Who We Are
The Center for Social Concern (CSC) fosters a lifelong commitment to active citizenship among JHU students by integrating education, action, and reflection into community-focused programming within Baltimore City. Reflected in our approach, we envision a world in which Hopkins students are active citizens within their current and future communities.
The CSC’s ultimate goal is to inspire our students to become active citizens within a pluralistic democracy. In order to work towards this goal, the CSC utilizes a model of Education, Action, and Reflection. By providing educational trainings, coordinating engagement opportunities within Baltimore City, and facilitating spaces for critical reflection, the CSC cultivates students who prioritize community in their values and life choices.
The CSC integrates our model of education, action, and reflection across a wide range of programs. Our programs give students an opportunity to volunteer with community organizations, tutor Baltimore youth, and participate in community-engaged academic courses. Beyond our programs, the CSC also supports university-wide initiatives like Hopkins Votes and Hopkins Engage (a volunteer management platform).
The Foundation of the CSC
The Center for Social Concern was created in response to increased interest on the part of Hopkins students, hearing a deepening call to community change and development. The Johns Hopkins University’s approach in community issues harkens back to its first president, David Coit Gilman. More than one hundred years ago, under Gilman’s presidency, the Johns Hopkins Charity Organization Society (COS) was formed.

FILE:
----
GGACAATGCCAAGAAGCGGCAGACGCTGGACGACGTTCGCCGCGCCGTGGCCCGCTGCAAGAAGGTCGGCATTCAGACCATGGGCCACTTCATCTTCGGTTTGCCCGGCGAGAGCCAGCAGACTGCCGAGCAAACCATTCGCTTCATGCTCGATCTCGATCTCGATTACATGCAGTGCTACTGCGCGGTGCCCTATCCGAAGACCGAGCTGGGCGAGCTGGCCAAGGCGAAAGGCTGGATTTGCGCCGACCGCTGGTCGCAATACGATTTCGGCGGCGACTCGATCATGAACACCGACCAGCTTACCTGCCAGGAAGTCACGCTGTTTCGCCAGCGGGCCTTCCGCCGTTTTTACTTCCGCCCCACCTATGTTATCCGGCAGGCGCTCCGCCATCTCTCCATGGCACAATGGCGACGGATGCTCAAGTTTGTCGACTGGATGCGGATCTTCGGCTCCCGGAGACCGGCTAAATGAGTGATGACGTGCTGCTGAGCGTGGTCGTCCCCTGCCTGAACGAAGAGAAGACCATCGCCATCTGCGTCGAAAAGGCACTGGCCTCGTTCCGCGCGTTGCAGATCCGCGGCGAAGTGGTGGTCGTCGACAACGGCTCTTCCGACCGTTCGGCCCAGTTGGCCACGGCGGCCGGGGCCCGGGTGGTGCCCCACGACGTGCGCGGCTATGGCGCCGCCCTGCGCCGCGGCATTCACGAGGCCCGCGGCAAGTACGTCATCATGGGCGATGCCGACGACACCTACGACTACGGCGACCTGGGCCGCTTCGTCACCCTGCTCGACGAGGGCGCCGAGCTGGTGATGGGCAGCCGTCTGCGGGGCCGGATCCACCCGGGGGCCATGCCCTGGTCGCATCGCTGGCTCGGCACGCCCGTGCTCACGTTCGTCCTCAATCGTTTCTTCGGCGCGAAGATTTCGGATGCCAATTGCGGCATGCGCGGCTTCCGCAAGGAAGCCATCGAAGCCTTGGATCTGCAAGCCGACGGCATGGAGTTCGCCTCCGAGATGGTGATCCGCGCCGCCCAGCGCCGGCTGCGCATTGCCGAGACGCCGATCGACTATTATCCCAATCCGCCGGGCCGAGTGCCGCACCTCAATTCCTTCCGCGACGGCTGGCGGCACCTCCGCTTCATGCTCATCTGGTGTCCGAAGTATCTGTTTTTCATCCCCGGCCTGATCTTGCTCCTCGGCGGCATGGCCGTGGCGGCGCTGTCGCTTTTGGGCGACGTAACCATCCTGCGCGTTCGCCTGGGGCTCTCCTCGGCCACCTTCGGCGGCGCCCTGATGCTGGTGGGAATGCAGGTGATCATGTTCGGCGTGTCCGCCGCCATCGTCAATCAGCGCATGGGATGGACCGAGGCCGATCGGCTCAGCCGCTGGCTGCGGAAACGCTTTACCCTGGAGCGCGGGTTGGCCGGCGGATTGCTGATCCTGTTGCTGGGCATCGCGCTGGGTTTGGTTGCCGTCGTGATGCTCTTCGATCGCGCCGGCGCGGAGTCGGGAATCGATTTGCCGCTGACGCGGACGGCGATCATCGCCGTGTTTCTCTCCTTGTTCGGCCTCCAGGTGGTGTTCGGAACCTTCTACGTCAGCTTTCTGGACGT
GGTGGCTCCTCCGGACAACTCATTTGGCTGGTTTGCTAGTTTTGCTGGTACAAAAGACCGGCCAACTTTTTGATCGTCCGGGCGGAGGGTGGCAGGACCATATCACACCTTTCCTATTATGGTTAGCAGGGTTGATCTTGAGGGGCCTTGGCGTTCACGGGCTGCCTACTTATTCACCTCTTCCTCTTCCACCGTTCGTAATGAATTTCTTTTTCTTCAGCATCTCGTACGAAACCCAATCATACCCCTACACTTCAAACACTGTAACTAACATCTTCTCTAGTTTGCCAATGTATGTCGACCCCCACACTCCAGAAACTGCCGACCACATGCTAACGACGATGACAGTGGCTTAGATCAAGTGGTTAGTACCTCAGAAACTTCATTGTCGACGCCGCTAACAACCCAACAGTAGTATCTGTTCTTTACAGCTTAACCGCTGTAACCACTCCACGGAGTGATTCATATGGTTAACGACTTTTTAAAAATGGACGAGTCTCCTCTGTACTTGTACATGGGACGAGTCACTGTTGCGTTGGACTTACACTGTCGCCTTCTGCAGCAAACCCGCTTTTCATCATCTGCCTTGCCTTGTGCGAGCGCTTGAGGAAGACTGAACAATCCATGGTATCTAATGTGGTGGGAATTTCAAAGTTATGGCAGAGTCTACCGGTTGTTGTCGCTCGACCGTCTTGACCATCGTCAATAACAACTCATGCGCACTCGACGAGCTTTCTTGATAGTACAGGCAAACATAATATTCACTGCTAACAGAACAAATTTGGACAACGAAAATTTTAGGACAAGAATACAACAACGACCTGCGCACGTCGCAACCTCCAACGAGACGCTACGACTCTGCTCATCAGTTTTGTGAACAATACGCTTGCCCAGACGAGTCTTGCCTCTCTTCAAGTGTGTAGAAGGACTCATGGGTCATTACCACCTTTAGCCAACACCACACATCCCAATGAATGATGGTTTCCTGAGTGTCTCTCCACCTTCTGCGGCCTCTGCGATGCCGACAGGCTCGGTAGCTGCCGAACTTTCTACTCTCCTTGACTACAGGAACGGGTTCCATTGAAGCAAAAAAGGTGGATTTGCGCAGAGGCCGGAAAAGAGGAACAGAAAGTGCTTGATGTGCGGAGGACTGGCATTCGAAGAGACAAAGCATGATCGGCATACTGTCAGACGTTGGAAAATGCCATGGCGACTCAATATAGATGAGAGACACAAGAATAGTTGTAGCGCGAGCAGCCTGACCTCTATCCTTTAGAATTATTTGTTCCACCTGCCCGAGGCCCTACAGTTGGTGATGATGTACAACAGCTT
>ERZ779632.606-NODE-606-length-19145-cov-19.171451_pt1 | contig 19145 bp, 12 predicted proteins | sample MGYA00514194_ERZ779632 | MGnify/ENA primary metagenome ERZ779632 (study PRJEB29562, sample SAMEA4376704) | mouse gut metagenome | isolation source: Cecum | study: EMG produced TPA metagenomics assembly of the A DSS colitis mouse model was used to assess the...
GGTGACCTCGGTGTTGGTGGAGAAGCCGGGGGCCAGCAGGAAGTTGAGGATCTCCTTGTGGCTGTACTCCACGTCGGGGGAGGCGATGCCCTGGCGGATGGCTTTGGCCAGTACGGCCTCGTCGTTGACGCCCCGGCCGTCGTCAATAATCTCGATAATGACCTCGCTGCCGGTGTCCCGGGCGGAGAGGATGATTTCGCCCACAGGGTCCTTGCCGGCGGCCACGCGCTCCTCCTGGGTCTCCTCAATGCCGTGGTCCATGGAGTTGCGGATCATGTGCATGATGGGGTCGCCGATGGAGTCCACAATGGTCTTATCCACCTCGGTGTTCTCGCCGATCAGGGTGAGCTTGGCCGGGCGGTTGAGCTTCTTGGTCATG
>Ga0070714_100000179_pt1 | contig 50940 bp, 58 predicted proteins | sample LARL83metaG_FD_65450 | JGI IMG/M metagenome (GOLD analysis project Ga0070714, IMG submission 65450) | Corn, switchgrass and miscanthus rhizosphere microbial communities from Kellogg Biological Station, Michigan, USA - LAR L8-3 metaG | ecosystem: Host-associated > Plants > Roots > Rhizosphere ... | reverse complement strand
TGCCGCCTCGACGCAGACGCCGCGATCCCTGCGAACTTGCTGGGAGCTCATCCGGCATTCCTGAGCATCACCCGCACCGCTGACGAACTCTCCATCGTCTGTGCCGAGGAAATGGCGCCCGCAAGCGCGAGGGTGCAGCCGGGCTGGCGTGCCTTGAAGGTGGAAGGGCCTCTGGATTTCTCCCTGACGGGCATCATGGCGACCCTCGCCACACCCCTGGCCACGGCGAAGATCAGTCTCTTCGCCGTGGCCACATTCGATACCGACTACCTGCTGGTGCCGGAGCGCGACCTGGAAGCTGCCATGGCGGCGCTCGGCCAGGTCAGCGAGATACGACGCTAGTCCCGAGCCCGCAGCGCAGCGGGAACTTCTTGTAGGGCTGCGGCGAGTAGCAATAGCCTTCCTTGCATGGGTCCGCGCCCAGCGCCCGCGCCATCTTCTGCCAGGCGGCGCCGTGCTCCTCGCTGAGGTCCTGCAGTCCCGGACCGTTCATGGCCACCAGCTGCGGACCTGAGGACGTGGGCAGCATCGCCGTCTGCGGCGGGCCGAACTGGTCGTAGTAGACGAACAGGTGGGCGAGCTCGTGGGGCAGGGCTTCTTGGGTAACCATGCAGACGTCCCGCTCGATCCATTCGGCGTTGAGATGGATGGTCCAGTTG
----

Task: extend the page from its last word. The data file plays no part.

A few years later, Eugene Levering financed the building of Levering Hall. This was to be “dedicated to the spiritual education of the young men of Johns Hopkins” – an all-male institution at the time. Gilman’s COS formed a natural partnership with the Levering Hall YMCA. Through study and service, they would engage in what would be today’s “action research” in addressing the needs of Baltimore’s low-income communities. Social welfare and the academy had taken root as a co-curricular mission of the university since the nineteenth century onward.
During the struggle for civil rights in the 1950s and 1960s, Levering Hall became the campus center for action. Affiliates used this space as a reflection for what it meant to live in a racially divided society. Out of a sense of social responsibility, the Johns Hopkins Tutorial Project was created by then chaplain Dr. Chester Wickwire. The YMCA and its chaplain created more than fifty tuition-free courses (high school equivalency programs) in the Baltimore City Jail. These were cross-cultural opportunities for JHU students to interact and work with the citizens of Baltimore.
In the early 1990s, the Office of Volunteer Services was funded and staffed by the dean’s office. This incorporated some of the programs begun through the YMCA chaplaincy and adding others. An ethic of service and approach evolved from the Office of Volunteer Services toward the establishment of the Center for Social Concern. Faculty, students, and staff continue to work towards a deeper sense of responsibility and citizenship through engagement. The Center serves as a focal point on campus connecting students to community stakeholders.
Just as the service initiatives of Gilman, Levering, Wickwire, and others, it’s the hope that the CSC will reflect both in spirit and in substance the legacy of these visionary leaders.
In summer 2009, the CSC moved from Levering Hall to 3103 North Charles Street. This three-story home houses CSC’s staff and community focused programming. However, this does not include the Tutorial Project, which is located on the second floor of Levering Hall.